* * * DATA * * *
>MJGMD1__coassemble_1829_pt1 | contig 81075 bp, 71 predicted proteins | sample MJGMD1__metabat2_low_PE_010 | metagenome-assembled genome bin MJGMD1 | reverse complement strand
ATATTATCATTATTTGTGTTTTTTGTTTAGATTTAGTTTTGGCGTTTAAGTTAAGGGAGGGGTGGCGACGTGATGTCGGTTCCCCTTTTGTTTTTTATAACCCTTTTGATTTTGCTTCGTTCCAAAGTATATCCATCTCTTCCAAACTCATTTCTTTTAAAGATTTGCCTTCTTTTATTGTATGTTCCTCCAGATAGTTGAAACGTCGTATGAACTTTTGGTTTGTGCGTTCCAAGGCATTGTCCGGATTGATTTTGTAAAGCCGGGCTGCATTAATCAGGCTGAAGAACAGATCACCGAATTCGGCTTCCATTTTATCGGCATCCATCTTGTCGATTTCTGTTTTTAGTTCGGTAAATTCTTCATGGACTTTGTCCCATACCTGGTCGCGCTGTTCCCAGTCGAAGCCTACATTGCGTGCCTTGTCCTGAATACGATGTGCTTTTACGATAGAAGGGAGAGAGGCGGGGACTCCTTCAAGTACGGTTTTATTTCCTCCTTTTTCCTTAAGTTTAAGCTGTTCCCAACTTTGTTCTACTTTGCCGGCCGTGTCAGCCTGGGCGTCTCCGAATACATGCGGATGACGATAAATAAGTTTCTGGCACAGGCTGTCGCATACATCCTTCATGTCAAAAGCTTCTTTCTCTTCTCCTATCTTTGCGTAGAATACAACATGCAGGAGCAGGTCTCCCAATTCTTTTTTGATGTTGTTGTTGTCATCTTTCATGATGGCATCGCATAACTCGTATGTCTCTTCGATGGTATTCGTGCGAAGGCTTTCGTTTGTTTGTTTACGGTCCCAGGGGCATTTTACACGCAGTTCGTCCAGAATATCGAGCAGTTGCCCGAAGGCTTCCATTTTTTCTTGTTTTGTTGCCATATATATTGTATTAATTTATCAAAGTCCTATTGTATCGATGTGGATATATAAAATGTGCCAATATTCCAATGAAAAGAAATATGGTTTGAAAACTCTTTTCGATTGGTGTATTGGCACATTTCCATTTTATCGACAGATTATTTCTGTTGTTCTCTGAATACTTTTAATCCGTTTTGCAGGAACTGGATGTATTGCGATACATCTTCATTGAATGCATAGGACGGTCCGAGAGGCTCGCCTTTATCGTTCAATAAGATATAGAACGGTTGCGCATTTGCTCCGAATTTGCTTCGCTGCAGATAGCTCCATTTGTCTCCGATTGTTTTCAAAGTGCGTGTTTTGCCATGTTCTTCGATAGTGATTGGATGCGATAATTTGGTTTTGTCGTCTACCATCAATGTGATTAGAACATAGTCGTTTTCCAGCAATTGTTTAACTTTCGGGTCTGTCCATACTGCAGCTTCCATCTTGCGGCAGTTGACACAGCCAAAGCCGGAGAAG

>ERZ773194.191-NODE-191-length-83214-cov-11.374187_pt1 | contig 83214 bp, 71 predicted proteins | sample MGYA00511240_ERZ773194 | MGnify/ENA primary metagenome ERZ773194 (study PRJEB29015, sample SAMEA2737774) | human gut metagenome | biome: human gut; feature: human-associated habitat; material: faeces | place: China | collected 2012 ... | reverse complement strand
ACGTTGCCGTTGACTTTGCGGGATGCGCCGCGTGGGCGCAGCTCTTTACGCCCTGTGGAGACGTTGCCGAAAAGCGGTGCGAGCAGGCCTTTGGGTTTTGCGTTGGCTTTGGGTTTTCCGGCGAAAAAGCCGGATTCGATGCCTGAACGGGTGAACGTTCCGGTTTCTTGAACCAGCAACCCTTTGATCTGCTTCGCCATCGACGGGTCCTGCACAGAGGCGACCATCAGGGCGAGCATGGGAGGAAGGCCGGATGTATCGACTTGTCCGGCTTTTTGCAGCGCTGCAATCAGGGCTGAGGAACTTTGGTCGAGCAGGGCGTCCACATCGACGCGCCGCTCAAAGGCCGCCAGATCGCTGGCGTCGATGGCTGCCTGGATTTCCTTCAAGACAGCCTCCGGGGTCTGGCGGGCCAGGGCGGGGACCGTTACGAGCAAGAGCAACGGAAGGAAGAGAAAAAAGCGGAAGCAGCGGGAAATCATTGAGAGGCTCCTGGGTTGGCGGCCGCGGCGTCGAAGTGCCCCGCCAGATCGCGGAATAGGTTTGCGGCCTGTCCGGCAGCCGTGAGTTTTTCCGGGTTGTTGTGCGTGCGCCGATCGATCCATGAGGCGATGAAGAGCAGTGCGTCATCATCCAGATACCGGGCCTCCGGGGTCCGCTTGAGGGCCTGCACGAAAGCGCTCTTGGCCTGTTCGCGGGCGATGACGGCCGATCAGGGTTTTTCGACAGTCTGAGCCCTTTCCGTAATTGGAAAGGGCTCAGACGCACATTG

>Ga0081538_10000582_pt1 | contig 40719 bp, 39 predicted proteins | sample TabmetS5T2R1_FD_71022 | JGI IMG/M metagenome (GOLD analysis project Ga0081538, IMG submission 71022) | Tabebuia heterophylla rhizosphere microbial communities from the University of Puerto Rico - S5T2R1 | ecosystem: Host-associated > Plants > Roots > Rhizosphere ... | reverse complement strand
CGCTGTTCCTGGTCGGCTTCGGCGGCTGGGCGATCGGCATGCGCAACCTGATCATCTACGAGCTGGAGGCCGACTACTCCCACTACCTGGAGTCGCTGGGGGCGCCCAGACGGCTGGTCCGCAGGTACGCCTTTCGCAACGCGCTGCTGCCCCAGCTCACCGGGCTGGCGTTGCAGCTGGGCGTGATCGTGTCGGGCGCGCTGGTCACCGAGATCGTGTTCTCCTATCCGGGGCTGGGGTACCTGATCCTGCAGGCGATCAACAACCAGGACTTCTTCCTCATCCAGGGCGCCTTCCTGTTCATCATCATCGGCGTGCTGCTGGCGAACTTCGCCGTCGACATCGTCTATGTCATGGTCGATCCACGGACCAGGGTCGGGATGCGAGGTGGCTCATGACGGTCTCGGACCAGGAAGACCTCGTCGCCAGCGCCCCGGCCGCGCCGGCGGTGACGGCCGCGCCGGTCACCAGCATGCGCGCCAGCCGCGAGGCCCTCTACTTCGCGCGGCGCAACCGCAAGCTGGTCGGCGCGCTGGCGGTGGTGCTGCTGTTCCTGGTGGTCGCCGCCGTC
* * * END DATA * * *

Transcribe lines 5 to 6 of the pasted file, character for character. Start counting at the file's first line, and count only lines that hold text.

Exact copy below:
>Ga0081538_10000582_pt1 | contig 40719 bp, 39 predicted proteins | sample TabmetS5T2R1_FD_71022 | JGI IMG/M metagenome (GOLD analysis project Ga0081538, IMG submission 71022) | Tabebuia heterophylla rhizosphere microbial communities from the University of Puerto Rico - S5T2R1 | ecosystem: Host-associated > Plants > Roots > Rhizosphere ... | reverse complement strand
CGCTGTTCCTGGTCGGCTTCGGCGGCTGGGCGATCGGCATGCGCAACCTGATCATCTACGAGCTGGAGGCCGACTACTCCCACTACCTGGAGTCGCTGGGGGCGCCCAGACGGCTGGTCCGCAGGTACGCCTTTCGCAACGCGCTGCTGCCCCAGCTCACCGGGCTGGCGTTGCAGCTGGGCGTGATCGTGTCGGGCGCGCTGGTCACCGAGATCGTGTTCTCCTATCCGGGGCTGGGGTACCTGATCCTGCAGGCGATCAACAACCAGGACTTCTTCCTCATCCAGGGCGCCTTCCTGTTCATCATCATCGGCGTGCTGCTGGCGAACTTCGCCGTCGACATCGTCTATGTCATGGTCGATCCACGGACCAGGGTCGGGATGCGAGGTGGCTCATGACGGTCTCGGACCAGGAAGACCTCGTCGCCAGCGCCCCGGCCGCGCCGGCGGTGACGGCCGCGCCGGTCACCAGCATGCGCGCCAGCCGCGAGGCCCTCTACTTCGCGCGGCGCAACCGCAAGCTGGTCGGCGCGCTGGCGGTGGTGCTGCTGTTCCTGGTGGTCGCCGCCGTC